This week’s blog focuses on the case of my client Michael, on whose behalf I sued the Police for damages of £6,500 when a postal summons address error led to his wrongful arrest and detention.
In February 2021 Michael was arrested for harassment by Officers of Wiltshire Constabulary, at the behest of Surrey Police, and taken to a Police Station for interview.
He was subsequently granted Police bail with a condition of residence at a specified address in Cheshire, which belonged to Michael’s parents.
In April 2021, Michael advised the Officer in charge of the investigation (who I will identify by the initials “CJ”), that he had been offered work in the South of England and therefore planned to relocate (albeit avoiding Surrey).
On 21 April, CJ asked my client to let her know his new address, stating that she would then update his bail conditions.
On 29 April, Michael duly notified CJ of his new residential address in Sussex.
That same day, CJ advised that she had emailed the Wiltshire ‘Custody Team’ to ask if Michael’s bail address could be changed from the Cheshire address to the Sussex address.
Subsequently, CJ requested that Michael provide proof of the new address, and he did this by way of email.
On 30 April, CJ advised Michael that his new address had been approved and provided a new “bail sheet” and asked if he would also like it sent via post. The new bail sheet confirmed that my client’s approved residence was now the Sussex property, and that was where he must live and sleep each night.
On 8 May, Michael received confirmation that a decision had been made to ‘release him under investigation’, which meant that his bail conditions no longer applied. That notification was also sent via post to his Sussex address.
All appeared to be well. Two months later, having heard nothing further, Michael emailed CJ for an update as to the investigation. On 21 July, CJ advised in response that the case was with the Crown Prosecution Service for review, and she would update him in due course.
Then on Saturday 25 September, Michael drove to Cheshire to visit his parents.
On arrival late that afternoon, Michael found a letter addressed to him at the Cheshire address which at first looked like ‘junk mail’, but which when he opened, to his horror, contained a Postal Requisition/Summons requiring him to attend Staines Magistrates Court in relation to the charge of harassment on 15 September 2021 – some 10 days previously. Michael was understandably shocked/ surprised, but also exhausted given his long drive and the time of day, and decided he would try to resolve the issue the next morning. He knew this must have been an error, as the Police had been fully notified of his Sussex address.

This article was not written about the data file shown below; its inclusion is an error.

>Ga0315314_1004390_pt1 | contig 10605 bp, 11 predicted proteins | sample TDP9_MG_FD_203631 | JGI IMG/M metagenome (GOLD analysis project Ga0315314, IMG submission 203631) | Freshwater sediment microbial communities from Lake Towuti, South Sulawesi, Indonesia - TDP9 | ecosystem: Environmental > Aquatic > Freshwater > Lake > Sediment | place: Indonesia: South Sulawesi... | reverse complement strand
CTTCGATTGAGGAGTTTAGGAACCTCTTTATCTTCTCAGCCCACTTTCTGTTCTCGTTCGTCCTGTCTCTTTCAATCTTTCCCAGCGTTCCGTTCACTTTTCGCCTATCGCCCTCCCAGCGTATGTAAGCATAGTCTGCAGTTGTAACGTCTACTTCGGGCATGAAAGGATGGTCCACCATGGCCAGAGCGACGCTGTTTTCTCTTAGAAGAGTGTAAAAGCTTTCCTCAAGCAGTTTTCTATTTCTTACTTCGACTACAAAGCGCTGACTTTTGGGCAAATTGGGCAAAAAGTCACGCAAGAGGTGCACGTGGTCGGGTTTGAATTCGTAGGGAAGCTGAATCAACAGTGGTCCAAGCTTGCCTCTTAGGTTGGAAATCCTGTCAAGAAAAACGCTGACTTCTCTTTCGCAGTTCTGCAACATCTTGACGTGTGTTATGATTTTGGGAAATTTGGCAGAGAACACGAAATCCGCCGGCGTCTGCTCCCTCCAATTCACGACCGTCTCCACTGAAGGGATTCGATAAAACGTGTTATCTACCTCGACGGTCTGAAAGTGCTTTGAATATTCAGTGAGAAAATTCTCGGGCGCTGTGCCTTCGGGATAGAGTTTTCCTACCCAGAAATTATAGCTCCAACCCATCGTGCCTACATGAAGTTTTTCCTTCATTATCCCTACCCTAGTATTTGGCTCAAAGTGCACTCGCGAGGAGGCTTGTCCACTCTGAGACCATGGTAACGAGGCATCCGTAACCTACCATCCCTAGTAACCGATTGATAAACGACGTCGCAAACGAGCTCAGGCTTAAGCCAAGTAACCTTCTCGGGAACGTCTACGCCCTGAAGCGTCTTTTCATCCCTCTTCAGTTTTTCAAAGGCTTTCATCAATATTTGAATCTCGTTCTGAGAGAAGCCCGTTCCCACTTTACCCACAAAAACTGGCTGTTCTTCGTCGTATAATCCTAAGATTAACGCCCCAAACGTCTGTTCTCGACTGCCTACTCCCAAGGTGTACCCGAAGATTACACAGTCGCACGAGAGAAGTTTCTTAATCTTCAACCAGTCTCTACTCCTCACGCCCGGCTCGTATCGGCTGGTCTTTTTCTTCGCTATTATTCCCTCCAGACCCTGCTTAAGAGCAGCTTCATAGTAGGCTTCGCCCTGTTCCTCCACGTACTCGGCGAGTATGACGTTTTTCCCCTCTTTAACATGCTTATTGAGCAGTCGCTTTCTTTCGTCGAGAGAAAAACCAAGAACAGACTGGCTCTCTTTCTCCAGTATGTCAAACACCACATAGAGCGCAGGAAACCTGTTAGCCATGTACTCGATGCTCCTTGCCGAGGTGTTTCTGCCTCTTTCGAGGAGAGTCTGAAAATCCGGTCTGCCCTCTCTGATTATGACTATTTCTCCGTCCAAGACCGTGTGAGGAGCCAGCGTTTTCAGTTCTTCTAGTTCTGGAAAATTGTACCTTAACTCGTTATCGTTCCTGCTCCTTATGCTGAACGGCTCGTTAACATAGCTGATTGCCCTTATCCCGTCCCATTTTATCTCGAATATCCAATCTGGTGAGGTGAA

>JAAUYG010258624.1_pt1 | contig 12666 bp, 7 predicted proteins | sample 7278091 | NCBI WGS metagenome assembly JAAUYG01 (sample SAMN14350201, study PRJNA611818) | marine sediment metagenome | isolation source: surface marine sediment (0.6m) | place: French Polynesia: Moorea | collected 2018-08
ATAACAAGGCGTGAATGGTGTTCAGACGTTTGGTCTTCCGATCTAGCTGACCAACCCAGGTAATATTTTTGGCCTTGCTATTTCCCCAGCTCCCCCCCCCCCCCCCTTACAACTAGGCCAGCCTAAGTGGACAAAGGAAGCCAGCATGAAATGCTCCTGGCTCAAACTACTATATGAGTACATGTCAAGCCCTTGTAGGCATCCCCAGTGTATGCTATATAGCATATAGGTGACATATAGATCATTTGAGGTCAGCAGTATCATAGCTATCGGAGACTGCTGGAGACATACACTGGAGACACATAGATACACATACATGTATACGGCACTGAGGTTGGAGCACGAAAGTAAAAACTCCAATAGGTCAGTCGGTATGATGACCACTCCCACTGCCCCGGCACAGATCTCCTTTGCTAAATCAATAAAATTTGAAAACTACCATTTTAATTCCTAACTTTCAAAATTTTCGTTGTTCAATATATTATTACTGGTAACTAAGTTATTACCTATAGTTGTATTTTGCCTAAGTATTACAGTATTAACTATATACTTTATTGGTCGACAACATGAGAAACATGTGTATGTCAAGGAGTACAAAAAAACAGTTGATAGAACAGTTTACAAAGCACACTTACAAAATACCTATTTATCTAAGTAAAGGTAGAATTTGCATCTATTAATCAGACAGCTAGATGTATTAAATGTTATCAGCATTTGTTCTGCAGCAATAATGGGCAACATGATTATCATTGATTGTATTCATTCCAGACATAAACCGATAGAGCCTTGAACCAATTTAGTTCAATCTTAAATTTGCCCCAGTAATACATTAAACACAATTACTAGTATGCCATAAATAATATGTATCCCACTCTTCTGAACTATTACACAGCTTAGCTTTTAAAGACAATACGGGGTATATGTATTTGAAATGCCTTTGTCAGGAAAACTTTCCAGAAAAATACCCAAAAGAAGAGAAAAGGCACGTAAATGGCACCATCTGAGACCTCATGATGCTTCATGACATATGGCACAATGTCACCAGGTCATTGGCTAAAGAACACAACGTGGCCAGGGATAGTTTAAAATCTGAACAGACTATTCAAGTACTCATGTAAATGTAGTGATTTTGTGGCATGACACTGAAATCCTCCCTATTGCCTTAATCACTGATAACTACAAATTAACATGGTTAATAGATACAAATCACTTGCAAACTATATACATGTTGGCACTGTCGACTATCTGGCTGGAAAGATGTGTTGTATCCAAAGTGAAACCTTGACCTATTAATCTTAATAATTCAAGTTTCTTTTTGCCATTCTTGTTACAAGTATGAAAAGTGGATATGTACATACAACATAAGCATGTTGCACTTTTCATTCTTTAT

However, at approximately 9.30am on 27 September, my client’s father woke him with the news that there was a Police Officer downstairs with a warrant for Michael’s arrest. Michael got up, whereupon he was arrested for failing to attend Court on 15 September.
Michael sought to explain that there had been a mistake, but to no avail. He was transported to a local Police Station, where he was detained in a cell all day and all night.
The following morning, Michael’s fingerprints were taken before he was then transported in handcuffs to Chester Magistrates Court, where he spent a further 4 hours detention in a Court cell.
In Court, it was quickly accepted that there had been a ‘clerical error’ and Michael was then immediately released, and a new hearing date set for the original matter . Needless to say, Police transportation to Court is a one-way service, even when it arises as a result of a Police negligence – and Michael now had to pay for a taxi to get home.
Michael’s ordeal was worsened by the fact that he had arranged for his mother to have 3 days home leave from her care home, to coincide with his visit; both of his elderly parents were therefore directly caught up in the stress of the situation, which had arisen from a wholly avoidable Police error.
I was able to swiftly secure an admission of liability from Surrey Police and an appropriate monetary settlement for Michael, but I remain shocked at how often ‘schoolboy’ errors such as this are committed by the Police – causing in this case unnecessary trauma and disruption to three people’s lives, as well as wasting significant amounts of Police and Court time and money. All for want of properly checking a postal address prior to sending a communication as significant as a Summons which, if unanswered, could lead directly to a person’s arrest. Michael himself had been meticulous in gaining Police approval of his plans to relocate and ensuring they had full details of his new address; he could not have done more, and yet he still ended up in handcuffs and lost an entire day of his life to Police custody.
Postal Summons mistakes such as this simply aren’t acceptable, and if you or someone you know has suffered in this or a similar way, please contact me for expert advice and representation.